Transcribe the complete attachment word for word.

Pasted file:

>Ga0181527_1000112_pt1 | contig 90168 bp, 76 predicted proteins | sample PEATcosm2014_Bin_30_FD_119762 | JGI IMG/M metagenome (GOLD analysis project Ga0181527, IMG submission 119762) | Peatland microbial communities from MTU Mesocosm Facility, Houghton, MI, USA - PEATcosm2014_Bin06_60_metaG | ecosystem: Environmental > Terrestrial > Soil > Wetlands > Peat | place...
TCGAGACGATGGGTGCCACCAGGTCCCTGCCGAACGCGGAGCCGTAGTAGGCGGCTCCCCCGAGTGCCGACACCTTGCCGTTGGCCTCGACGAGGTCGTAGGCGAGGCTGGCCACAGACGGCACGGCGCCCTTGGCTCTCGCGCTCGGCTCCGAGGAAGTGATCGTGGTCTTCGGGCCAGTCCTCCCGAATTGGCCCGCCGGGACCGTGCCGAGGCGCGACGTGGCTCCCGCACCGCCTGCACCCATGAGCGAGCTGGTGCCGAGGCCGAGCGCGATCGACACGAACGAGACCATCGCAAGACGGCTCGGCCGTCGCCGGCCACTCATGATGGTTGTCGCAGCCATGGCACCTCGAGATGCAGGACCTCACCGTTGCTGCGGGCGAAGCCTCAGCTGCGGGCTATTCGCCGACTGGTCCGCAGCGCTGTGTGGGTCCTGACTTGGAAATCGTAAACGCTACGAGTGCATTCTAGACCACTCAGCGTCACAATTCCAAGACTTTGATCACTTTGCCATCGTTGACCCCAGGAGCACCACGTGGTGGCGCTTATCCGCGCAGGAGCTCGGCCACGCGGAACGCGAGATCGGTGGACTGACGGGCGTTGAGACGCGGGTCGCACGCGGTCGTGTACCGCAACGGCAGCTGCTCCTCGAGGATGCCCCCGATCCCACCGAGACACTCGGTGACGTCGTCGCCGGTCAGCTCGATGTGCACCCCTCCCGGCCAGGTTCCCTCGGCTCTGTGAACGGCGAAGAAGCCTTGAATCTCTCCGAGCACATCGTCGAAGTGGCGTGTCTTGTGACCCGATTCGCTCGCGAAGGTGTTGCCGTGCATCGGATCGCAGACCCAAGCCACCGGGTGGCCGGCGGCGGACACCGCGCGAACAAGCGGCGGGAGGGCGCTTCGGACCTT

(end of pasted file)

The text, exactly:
>Ga0181527_1000112_pt1 | contig 90168 bp, 76 predicted proteins | sample PEATcosm2014_Bin_30_FD_119762 | JGI IMG/M metagenome (GOLD analysis project Ga0181527, IMG submission 119762) | Peatland microbial communities from MTU Mesocosm Facility, Houghton, MI, USA - PEATcosm2014_Bin06_60_metaG | ecosystem: Environmental > Terrestrial > Soil > Wetlands > Peat | place...
TCGAGACGATGGGTGCCACCAGGTCCCTGCCGAACGCGGAGCCGTAGTAGGCGGCTCCCCCGAGTGCCGACACCTTGCCGTTGGCCTCGACGAGGTCGTAGGCGAGGCTGGCCACAGACGGCACGGCGCCCTTGGCTCTCGCGCTCGGCTCCGAGGAAGTGATCGTGGTCTTCGGGCCAGTCCTCCCGAATTGGCCCGCCGGGACCGTGCCGAGGCGCGACGTGGCTCCCGCACCGCCTGCACCCATGAGCGAGCTGGTGCCGAGGCCGAGCGCGATCGACACGAACGAGACCATCGCAAGACGGCTCGGCCGTCGCCGGCCACTCATGATGGTTGTCGCAGCCATGGCACCTCGAGATGCAGGACCTCACCGTTGCTGCGGGCGAAGCCTCAGCTGCGGGCTATTCGCCGACTGGTCCGCAGCGCTGTGTGGGTCCTGACTTGGAAATCGTAAACGCTACGAGTGCATTCTAGACCACTCAGCGTCACAATTCCAAGACTTTGATCACTTTGCCATCGTTGACCCCAGGAGCACCACGTGGTGGCGCTTATCCGCGCAGGAGCTCGGCCACGCGGAACGCGAGATCGGTGGACTGACGGGCGTTGAGACGCGGGTCGCACGCGGTCGTGTACCGCAACGGCAGCTGCTCCTCGAGGATGCCCCCGATCCCACCGAGACACTCGGTGACGTCGTCGCCGGTCAGCTCGATGTGCACCCCTCCCGGCCAGGTTCCCTCGGCTCTGTGAACGGCGAAGAAGCCTTGAATCTCTCCGAGCACATCGTCGAAGTGGCGTGTCTTGTGACCCGATTCGCTCGCGAAGGTGTTGCCGTGCATCGGATCGCAGACCCAAGCCACCGGGTGGCCGGCGGCGGACACCGCGCGAACAAGCGGCGGGAGGGCGCTTCGGACCTT